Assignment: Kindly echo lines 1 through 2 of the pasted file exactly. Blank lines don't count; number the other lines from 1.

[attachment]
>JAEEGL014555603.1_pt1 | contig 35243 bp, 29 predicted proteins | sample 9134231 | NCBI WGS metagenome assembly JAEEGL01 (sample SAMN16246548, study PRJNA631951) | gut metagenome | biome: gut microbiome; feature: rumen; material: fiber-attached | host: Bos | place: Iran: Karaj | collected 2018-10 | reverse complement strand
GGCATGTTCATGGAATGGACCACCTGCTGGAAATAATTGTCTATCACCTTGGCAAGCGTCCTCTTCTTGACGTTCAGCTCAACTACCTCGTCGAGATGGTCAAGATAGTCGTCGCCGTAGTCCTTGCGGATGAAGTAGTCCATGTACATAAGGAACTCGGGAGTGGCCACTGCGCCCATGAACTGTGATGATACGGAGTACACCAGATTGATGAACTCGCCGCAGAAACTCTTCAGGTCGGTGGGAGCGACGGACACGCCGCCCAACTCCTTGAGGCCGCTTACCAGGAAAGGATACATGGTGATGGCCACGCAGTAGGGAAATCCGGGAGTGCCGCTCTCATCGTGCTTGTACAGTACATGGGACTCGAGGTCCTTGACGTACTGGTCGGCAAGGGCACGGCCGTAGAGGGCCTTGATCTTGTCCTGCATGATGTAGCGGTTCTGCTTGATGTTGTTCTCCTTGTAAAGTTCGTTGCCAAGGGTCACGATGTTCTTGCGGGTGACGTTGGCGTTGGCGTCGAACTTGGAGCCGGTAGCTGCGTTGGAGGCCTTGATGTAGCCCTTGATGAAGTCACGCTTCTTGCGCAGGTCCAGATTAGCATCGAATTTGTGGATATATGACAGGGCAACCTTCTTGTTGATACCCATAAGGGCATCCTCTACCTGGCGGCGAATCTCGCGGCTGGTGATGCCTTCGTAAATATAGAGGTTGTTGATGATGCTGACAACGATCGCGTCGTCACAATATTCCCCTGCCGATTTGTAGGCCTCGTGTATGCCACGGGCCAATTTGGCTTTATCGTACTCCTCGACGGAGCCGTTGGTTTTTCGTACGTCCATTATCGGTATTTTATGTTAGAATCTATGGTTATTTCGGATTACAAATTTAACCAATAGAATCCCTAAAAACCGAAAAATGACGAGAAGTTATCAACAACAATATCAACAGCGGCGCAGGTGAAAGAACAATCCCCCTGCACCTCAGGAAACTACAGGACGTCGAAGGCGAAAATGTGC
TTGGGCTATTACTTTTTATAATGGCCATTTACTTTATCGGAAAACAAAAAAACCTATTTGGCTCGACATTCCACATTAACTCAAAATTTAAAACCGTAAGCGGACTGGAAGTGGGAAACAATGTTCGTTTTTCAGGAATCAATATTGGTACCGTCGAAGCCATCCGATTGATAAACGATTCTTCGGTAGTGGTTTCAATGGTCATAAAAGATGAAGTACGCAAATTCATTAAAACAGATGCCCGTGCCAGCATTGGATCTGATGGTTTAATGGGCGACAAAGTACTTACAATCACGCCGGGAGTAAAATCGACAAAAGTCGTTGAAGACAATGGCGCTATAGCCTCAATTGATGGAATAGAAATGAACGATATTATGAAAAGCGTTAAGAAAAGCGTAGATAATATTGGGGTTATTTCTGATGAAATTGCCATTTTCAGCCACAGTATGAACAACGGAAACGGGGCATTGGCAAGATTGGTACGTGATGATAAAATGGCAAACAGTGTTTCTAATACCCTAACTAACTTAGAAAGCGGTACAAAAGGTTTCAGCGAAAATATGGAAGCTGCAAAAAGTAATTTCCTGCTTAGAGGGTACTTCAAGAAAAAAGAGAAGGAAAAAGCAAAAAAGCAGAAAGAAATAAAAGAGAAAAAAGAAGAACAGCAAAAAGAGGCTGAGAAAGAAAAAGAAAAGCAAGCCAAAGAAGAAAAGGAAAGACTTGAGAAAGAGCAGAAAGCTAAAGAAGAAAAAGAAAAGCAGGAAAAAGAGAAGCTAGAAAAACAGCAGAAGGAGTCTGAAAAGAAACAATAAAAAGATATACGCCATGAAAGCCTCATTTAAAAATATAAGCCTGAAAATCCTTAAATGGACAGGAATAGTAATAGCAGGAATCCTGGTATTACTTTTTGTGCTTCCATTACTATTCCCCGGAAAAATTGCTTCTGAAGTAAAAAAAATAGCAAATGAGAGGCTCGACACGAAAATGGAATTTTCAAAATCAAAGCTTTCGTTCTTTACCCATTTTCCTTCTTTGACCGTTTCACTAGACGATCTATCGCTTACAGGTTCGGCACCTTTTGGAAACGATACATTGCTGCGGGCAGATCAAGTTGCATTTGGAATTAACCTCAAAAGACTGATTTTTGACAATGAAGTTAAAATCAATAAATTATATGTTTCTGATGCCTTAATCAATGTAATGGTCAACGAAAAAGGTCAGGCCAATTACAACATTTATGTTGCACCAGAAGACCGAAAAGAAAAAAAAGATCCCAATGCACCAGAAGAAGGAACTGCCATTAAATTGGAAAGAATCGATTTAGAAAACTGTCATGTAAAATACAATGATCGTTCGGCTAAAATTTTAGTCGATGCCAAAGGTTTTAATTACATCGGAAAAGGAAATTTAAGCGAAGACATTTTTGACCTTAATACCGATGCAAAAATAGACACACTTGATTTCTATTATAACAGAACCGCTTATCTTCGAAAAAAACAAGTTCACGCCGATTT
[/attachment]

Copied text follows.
>JAEEGL014555603.1_pt1 | contig 35243 bp, 29 predicted proteins | sample 9134231 | NCBI WGS metagenome assembly JAEEGL01 (sample SAMN16246548, study PRJNA631951) | gut metagenome | biome: gut microbiome; feature: rumen; material: fiber-attached | host: Bos | place: Iran: Karaj | collected 2018-10 | reverse complement strand
GGCATGTTCATGGAATGGACCACCTGCTGGAAATAATTGTCTATCACCTTGGCAAGCGTCCTCTTCTTGACGTTCAGCTCAACTACCTCGTCGAGATGGTCAAGATAGTCGTCGCCGTAGTCCTTGCGGATGAAGTAGTCCATGTACATAAGGAACTCGGGAGTGGCCACTGCGCCCATGAACTGTGATGATACGGAGTACACCAGATTGATGAACTCGCCGCAGAAACTCTTCAGGTCGGTGGGAGCGACGGACACGCCGCCCAACTCCTTGAGGCCGCTTACCAGGAAAGGATACATGGTGATGGCCACGCAGTAGGGAAATCCGGGAGTGCCGCTCTCATCGTGCTTGTACAGTACATGGGACTCGAGGTCCTTGACGTACTGGTCGGCAAGGGCACGGCCGTAGAGGGCCTTGATCTTGTCCTGCATGATGTAGCGGTTCTGCTTGATGTTGTTCTCCTTGTAAAGTTCGTTGCCAAGGGTCACGATGTTCTTGCGGGTGACGTTGGCGTTGGCGTCGAACTTGGAGCCGGTAGCTGCGTTGGAGGCCTTGATGTAGCCCTTGATGAAGTCACGCTTCTTGCGCAGGTCCAGATTAGCATCGAATTTGTGGATATATGACAGGGCAACCTTCTTGTTGATACCCATAAGGGCATCCTCTACCTGGCGGCGAATCTCGCGGCTGGTGATGCCTTCGTAAATATAGAGGTTGTTGATGATGCTGACAACGATCGCGTCGTCACAATATTCCCCTGCCGATTTGTAGGCCTCGTGTATGCCACGGGCCAATTTGGCTTTATCGTACTCCTCGACGGAGCCGTTGGTTTTTCGTACGTCCATTATCGGTATTTTATGTTAGAATCTATGGTTATTTCGGATTACAAATTTAACCAATAGAATCCCTAAAAACCGAAAAATGACGAGAAGTTATCAACAACAATATCAACAGCGGCGCAGGTGAAAGAACAATCCCCCTGCACCTCAGGAAACTACAGGACGTCGAAGGCGAAAATGTGC